When you are winning championships, while replacing Fuzzy Thurston with Gale Gillingham, Jim Ringo with Bill Curry and then Ken Bowman, picking up a Donny Anderson, among other moves, you're pretty good at reloading while on top. People forget how brief Lombardi's career was, before cancer was diagnosed.

I really try to avoid these debates about which great qb was better, simply because the confidence people invest in their beliefs is so far out of proportion to real knowledge. It all just becomes a confirmation bias festival, and then, when people start using playoff w-l records, or even less illuminative, championship game w-l records, to gain insight as to the qualities of very long careers, in a game with 44 starters, not including sp. teams, a game where coaching has the most critical role, relative to other sports, I just don't think that provides much information. Put it this way; Starr would not be any less great if Don Chandler had been bad at field goal kicks in the 2nd half and OT in the 65 Divisional game, if Dave Robinson had not made a great play at the end of the '66 playoff game against the Cowboys, or if Bowman and Kramer had slipped at the end of Ice Bowl.


98 Paul Zimmerman was once asked

to name the greatest quarterbacking performance he had ever seen.   He responded with Tarkenton, with the Giants, playing a vastly superior Cowboys team, with no talent around him but just bleeding first downs all over the field.   And they still lost.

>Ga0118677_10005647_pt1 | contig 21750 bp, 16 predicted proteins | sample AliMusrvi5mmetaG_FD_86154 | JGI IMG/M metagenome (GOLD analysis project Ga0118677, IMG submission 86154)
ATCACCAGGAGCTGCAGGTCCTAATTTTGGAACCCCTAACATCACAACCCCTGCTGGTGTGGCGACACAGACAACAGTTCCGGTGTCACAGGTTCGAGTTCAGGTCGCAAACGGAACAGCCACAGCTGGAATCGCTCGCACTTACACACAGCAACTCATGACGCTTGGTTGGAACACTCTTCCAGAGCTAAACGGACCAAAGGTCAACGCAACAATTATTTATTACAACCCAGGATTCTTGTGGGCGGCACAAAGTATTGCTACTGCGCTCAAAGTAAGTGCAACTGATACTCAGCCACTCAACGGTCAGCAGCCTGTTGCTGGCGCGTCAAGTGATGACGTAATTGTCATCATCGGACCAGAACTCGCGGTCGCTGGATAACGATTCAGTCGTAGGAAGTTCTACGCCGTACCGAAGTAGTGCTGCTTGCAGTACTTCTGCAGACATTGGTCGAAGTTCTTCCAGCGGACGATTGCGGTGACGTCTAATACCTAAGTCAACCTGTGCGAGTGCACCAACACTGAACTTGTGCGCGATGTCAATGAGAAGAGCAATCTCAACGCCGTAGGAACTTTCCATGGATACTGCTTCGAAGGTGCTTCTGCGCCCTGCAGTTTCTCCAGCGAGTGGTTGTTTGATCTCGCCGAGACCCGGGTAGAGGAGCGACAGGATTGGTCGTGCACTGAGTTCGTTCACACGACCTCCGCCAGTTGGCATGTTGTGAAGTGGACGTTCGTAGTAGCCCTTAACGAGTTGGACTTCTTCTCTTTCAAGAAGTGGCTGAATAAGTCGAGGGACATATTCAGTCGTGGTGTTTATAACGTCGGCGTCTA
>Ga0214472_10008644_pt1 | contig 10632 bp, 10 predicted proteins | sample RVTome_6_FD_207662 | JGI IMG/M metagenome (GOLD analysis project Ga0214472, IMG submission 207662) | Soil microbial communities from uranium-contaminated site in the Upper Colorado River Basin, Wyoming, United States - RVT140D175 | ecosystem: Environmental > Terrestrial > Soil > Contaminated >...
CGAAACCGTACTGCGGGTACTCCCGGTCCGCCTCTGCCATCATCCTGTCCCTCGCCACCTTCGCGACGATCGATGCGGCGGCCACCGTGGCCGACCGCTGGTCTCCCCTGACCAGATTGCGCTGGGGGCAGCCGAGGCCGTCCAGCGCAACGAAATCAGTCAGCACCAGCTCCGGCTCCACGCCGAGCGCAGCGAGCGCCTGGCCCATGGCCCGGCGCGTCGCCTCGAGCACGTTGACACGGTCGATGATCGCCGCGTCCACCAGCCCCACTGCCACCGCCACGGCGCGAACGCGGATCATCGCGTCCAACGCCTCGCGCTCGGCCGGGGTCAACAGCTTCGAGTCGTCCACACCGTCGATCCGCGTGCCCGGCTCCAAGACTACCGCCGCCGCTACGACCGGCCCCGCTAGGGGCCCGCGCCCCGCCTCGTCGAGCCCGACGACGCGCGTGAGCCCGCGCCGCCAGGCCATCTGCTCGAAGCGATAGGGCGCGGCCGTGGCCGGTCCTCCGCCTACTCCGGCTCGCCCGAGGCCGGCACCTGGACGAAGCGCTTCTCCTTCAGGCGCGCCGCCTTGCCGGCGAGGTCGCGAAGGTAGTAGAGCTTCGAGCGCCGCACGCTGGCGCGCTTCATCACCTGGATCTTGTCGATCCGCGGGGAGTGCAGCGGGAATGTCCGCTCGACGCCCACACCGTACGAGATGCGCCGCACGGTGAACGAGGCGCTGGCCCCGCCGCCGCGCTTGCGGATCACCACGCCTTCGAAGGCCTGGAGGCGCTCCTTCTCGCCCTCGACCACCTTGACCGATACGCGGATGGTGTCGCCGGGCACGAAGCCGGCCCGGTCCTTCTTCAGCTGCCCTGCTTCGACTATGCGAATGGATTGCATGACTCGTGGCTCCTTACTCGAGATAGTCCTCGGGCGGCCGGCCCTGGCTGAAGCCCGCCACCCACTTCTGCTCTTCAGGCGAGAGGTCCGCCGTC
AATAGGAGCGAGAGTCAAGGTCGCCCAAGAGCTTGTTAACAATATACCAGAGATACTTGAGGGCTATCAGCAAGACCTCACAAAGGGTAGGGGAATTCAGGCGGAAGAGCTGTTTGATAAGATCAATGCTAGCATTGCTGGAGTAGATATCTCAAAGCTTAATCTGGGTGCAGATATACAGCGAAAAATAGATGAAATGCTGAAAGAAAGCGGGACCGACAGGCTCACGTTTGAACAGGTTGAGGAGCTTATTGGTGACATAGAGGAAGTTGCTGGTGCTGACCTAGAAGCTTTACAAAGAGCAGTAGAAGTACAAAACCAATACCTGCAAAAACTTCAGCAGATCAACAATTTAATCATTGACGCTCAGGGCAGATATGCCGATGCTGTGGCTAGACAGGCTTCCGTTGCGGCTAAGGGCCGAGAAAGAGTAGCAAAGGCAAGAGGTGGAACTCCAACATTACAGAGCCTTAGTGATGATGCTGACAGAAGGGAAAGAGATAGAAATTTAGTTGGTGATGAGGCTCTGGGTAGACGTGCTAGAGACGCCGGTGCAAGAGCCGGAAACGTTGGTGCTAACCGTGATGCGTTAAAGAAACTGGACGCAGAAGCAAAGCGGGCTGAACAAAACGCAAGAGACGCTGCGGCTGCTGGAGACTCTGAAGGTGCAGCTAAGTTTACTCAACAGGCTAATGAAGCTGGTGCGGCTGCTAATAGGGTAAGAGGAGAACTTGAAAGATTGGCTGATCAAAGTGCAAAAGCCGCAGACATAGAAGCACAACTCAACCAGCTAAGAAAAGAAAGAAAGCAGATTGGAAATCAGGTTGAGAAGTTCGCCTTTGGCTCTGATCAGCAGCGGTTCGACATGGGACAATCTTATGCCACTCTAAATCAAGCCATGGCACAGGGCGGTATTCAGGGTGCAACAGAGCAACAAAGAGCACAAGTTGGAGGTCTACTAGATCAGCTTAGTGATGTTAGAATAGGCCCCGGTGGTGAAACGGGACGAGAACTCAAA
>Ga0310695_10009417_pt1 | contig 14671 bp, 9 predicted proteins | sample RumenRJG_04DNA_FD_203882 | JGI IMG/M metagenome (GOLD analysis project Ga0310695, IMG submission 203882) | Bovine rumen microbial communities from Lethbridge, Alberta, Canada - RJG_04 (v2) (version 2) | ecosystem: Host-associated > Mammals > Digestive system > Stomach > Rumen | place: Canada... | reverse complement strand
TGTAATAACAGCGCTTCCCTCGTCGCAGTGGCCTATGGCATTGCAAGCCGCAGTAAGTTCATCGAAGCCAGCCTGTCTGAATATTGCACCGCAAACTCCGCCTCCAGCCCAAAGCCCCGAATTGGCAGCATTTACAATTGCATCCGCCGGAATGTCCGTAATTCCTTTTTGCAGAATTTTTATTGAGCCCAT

43 Don't know enough about…

Don't know enough about Dawson, but Namath shouldn't be in the conversation.  He certainly deserves to be in the Hall, and he terrified those who played against him because of his arm and the inability to sack him, but Namath threw too many foolish interceptions even in 1968, when he toned it down a little after defensive coordinator Walt Michaels had a talk with him on the plane after a loss to the Bills due to Namath's 5 interceptions.  Those Bills won the first pick in the draft, beating out another all-time terrible team, the '68 Eagles, for the right to draft O.J. Simpson.  Tarkenton was a lot more efficient than Namath.

80 Tarkenton in the 60s

I'm also curious about the argument that Tarkenton was the 2nd best QB in the 60s. It looks like he and Jurgensen had the same number of Pro Bowls, but Jurgensen was the best QB in the league 2 or 3 times in the decade, while Tarkenton didn't do that well until the 70s.

87 Jurgenson had 3 years in the…

Jurgenson had 3 years in the 60s when his AY/A was 7 or higher. Tarkenton had 5. Their int rates are pretty similar. Tarkenton in all but one year had about 250 more yards rushing per season. If we had the play by play to give us DYAR, I'm pretty confident Tarkenton's would be significantly higher.